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Re: Plate making

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  • edinman
    I do the hand washout thing with very good results--it took a little practice but it s really not hard. I think the main thing besides adequate exposure under
    Message 1 of 8 , Jan 6, 2002
      I do the hand washout thing with very good results--it took a little
      practice but it's really not hard. I think the main thing besides adequate
      exposure under a tight negative is to be patient and gentle.

      The unexposed polymer will almost just wash itself off the plate under warm
      water--just don't get impatient and try to brush too hard--that is when fine
      detail will start to break up.

      I can't really say that I typically use such plate for 6 pt. type,
      though--mostly just line artwork. I usually set or cast all type in
      metal--much cheaper that way (at least in terms of material cost).

      Just my .02,
      Ed
    • typetom@aol.com
      edinman@earthlink.net writes:
      Message 2 of 8 , Jan 6, 2002
        edinman@... writes:
        <<I think the main thing besides adequate exposure under a tight negative is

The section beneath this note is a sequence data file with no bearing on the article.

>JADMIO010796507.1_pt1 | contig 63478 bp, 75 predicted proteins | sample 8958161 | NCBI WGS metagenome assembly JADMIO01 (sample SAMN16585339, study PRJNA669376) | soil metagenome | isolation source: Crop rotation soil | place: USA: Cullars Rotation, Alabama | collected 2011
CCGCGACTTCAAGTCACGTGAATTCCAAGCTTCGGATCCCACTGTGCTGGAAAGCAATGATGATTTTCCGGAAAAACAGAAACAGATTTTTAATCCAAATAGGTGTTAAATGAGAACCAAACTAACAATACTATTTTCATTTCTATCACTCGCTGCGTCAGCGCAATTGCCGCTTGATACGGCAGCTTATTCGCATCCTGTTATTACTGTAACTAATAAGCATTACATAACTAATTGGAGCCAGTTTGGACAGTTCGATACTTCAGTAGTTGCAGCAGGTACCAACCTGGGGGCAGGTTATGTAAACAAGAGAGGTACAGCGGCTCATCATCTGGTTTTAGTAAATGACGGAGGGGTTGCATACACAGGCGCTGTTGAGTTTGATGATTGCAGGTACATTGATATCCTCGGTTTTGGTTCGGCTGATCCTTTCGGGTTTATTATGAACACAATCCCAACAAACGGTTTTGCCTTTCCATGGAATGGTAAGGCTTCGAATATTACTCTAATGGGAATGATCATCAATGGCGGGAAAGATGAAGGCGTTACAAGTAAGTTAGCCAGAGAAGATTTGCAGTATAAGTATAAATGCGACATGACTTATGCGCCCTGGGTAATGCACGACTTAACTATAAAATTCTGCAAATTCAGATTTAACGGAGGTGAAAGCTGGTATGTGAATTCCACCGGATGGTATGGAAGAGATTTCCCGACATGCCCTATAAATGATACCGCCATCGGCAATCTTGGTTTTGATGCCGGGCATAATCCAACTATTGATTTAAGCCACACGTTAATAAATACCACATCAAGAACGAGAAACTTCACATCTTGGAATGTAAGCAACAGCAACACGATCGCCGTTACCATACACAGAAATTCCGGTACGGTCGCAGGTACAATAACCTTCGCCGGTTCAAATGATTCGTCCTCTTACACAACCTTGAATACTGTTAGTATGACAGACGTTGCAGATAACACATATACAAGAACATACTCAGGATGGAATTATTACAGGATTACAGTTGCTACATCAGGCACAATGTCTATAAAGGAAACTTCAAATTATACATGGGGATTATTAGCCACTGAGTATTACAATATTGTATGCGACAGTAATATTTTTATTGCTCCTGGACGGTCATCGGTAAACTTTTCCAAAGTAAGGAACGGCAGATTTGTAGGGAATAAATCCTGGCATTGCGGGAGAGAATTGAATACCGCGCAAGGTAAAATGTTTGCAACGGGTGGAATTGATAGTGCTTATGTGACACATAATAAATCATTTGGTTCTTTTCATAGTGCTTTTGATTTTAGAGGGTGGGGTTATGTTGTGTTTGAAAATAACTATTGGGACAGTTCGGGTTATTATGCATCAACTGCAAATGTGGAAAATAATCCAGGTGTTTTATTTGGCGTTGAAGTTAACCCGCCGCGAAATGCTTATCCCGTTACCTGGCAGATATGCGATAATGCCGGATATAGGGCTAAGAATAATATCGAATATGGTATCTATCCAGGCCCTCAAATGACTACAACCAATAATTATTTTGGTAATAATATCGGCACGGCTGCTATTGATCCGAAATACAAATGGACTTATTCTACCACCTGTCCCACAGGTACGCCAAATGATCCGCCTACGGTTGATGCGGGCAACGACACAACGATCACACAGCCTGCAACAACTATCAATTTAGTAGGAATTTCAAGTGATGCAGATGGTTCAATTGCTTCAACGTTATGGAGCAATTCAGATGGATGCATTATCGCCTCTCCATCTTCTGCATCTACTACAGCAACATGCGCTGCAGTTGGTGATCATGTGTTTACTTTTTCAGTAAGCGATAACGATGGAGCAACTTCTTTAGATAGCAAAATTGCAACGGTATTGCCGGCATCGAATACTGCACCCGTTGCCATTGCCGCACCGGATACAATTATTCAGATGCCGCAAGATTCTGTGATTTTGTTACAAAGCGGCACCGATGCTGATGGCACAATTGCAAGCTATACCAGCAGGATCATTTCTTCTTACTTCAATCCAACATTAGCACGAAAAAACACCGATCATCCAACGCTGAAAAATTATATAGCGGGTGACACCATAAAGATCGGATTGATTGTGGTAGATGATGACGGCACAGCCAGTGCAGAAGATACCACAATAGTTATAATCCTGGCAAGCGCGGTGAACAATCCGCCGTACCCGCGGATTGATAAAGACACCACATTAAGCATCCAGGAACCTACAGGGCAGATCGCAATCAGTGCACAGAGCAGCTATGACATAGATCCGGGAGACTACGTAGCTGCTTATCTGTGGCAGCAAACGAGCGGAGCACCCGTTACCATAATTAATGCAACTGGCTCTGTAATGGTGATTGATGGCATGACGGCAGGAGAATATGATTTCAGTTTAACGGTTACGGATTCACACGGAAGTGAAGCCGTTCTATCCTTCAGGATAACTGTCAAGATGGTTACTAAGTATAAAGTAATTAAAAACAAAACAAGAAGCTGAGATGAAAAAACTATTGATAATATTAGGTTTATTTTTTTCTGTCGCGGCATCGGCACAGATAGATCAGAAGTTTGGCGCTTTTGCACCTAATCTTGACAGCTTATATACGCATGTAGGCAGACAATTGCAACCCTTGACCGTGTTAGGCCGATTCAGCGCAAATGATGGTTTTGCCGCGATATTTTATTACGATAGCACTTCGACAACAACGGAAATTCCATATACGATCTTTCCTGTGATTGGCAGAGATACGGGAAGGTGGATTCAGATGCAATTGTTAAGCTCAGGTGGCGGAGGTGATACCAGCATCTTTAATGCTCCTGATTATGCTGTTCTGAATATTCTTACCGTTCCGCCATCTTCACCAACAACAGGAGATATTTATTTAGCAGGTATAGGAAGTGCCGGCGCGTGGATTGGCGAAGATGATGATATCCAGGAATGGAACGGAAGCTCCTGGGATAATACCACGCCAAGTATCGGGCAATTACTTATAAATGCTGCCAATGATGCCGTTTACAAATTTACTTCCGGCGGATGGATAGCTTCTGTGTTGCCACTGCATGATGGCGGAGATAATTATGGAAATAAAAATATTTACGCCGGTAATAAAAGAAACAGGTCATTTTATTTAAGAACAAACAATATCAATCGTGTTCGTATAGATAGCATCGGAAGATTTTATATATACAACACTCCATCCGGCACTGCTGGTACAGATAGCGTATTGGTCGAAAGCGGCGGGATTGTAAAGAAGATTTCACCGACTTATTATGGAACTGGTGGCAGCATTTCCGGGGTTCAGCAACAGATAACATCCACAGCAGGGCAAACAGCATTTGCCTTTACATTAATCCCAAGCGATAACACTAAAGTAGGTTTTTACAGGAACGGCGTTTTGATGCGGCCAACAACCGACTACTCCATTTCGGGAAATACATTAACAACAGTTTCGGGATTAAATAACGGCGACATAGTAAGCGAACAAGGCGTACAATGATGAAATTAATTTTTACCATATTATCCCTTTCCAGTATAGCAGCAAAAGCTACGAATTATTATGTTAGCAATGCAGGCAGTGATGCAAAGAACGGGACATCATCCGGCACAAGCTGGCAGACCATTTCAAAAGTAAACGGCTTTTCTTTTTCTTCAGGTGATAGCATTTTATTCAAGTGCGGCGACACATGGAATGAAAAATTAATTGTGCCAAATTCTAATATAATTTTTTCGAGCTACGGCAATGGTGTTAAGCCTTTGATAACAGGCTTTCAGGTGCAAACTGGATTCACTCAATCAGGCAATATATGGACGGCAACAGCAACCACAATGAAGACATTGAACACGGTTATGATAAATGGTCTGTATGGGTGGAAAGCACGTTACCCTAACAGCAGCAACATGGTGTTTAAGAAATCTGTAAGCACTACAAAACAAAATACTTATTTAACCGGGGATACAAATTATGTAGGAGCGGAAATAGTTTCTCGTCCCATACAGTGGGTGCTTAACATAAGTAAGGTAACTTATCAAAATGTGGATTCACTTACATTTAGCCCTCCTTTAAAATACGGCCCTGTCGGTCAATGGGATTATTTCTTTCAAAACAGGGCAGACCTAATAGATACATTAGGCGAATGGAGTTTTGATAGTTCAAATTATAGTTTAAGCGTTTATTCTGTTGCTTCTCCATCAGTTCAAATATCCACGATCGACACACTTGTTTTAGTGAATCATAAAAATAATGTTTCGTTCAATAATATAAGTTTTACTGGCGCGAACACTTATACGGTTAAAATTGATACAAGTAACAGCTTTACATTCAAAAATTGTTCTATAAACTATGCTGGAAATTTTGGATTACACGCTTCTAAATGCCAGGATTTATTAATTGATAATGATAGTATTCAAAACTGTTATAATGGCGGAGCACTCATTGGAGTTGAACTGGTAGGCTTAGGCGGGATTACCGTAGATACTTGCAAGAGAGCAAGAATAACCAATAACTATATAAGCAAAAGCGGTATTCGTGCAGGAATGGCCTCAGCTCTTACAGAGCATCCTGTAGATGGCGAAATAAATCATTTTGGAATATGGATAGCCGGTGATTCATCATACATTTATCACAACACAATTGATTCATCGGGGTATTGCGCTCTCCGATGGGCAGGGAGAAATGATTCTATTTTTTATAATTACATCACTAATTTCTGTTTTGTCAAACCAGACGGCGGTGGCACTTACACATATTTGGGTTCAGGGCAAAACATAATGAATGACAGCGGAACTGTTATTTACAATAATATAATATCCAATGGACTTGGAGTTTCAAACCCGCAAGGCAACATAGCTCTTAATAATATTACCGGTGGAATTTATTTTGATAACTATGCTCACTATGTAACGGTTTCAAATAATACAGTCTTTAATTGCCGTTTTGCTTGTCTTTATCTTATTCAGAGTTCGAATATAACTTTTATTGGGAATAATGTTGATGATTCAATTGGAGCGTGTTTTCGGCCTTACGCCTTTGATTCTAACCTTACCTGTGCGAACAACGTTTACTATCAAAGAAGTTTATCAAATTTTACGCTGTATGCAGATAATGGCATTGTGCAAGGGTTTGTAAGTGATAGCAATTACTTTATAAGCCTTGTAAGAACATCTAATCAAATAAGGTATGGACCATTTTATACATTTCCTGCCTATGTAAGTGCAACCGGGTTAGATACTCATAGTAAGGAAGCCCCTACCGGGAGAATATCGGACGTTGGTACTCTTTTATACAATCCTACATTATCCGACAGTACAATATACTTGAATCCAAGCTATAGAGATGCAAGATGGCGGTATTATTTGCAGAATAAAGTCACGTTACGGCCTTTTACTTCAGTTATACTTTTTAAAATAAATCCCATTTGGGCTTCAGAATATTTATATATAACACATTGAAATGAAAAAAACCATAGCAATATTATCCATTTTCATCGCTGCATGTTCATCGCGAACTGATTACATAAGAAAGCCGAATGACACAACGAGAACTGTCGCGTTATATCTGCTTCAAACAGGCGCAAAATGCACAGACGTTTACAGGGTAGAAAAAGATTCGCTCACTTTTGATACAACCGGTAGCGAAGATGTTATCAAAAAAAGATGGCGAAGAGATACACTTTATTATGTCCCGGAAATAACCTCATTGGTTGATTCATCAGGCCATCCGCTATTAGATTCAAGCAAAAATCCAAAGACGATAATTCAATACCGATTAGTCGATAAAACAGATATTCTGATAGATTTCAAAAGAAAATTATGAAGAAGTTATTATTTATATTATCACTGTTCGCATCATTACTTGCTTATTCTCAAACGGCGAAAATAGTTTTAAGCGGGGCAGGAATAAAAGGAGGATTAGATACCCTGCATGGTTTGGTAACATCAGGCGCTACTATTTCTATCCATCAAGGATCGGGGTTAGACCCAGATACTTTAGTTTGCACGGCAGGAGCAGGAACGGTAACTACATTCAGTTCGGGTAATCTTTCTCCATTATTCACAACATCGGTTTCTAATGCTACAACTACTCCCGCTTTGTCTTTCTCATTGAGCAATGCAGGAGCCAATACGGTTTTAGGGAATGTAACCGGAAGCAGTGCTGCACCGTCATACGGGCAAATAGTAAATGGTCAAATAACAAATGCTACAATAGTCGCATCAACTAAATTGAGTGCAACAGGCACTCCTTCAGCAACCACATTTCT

to be patient and gentle.... just don't get impatient and try to brush too
        hard--that is when fine detail will start to break up. >>

        I would add to this perhaps some refinement. Too much patience also can
        result in loss of serifs and details. How so? As the plate is soaked and
        washed, the unexposed parts absorb water and dissolve. This can occur under
        the hardened surface of exposed lines, so that the serif or thin line may
        lift off and be brushed away. I think it's not so much that the brush is
        damaging the surface image but that it is separating it from softer material
        below. So, fine lines benefit from slight over exposure, which allows more of
        the polymer to harden down the shoulders below the surface of the image. And
        similarly, fine lines would benefit from somewhat faster washout time, thus
        not allowing the supporting material to absorb so much water, but leaving the
        surface image better attached. So the success in preserving a delicate image